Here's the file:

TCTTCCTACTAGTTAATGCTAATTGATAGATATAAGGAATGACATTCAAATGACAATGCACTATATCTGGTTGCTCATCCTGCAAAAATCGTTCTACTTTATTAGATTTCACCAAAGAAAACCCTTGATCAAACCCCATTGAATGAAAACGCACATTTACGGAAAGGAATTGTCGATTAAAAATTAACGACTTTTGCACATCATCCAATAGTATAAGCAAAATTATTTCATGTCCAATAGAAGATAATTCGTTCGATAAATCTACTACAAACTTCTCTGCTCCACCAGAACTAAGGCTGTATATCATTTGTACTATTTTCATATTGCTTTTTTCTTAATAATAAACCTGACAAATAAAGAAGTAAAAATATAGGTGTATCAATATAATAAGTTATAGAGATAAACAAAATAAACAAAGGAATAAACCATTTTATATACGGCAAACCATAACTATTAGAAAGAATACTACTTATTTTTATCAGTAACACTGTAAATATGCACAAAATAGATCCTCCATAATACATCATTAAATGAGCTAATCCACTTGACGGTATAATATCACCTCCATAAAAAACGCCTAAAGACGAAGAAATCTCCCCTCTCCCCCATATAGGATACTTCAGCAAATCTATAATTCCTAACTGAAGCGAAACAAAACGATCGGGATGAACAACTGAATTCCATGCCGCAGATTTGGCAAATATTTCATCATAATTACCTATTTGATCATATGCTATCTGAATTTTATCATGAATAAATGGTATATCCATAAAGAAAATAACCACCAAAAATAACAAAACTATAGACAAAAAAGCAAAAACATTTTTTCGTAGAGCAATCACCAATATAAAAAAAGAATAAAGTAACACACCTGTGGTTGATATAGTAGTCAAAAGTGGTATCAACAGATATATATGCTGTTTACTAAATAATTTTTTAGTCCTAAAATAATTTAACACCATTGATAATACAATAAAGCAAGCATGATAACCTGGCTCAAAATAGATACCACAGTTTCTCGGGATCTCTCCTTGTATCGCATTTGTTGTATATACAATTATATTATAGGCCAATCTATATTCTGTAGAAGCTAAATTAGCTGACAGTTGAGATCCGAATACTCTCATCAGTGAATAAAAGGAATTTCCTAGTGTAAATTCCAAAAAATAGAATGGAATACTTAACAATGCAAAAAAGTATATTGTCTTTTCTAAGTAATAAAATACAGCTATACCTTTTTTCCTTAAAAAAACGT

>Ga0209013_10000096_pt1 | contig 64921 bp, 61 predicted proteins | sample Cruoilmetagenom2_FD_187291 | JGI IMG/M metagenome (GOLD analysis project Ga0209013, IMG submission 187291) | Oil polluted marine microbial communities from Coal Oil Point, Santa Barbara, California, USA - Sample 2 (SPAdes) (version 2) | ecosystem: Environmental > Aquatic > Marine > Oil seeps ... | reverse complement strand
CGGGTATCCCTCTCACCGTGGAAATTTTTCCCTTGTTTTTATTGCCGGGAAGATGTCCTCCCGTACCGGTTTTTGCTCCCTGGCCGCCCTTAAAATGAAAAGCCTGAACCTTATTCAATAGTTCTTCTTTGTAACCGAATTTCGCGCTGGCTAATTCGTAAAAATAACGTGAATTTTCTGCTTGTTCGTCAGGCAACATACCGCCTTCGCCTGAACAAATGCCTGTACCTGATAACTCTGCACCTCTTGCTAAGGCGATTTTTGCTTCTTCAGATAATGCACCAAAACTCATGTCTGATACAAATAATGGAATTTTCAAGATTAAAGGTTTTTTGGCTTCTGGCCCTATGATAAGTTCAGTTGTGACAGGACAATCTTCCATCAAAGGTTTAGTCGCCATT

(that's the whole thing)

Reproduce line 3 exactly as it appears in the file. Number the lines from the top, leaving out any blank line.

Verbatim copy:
CGGGTATCCCTCTCACCGTGGAAATTTTTCCCTTGTTTTTATTGCCGGGAAGATGTCCTCCCGTACCGGTTTTTGCTCCCTGGCCGCCCTTAAAATGAAAAGCCTGAACCTTATTCAATAGTTCTTCTTTGTAACCGAATTTCGCGCTGGCTAATTCGTAAAAATAACGTGAATTTTCTGCTTGTTCGTCAGGCAACATACCGCCTTCGCCTGAACAAATGCCTGTACCTGATAACTCTGCACCTCTTGCTAAGGCGATTTTTGCTTCTTCAGATAATGCACCAAAACTCATGTCTGATACAAATAATGGAATTTTCAAGATTAAAGGTTTTTTGGCTTCTGGCCCTATGATAAGTTCAGTTGTGACAGGACAATCTTCCATCAAAGGTTTAGTCGCCATT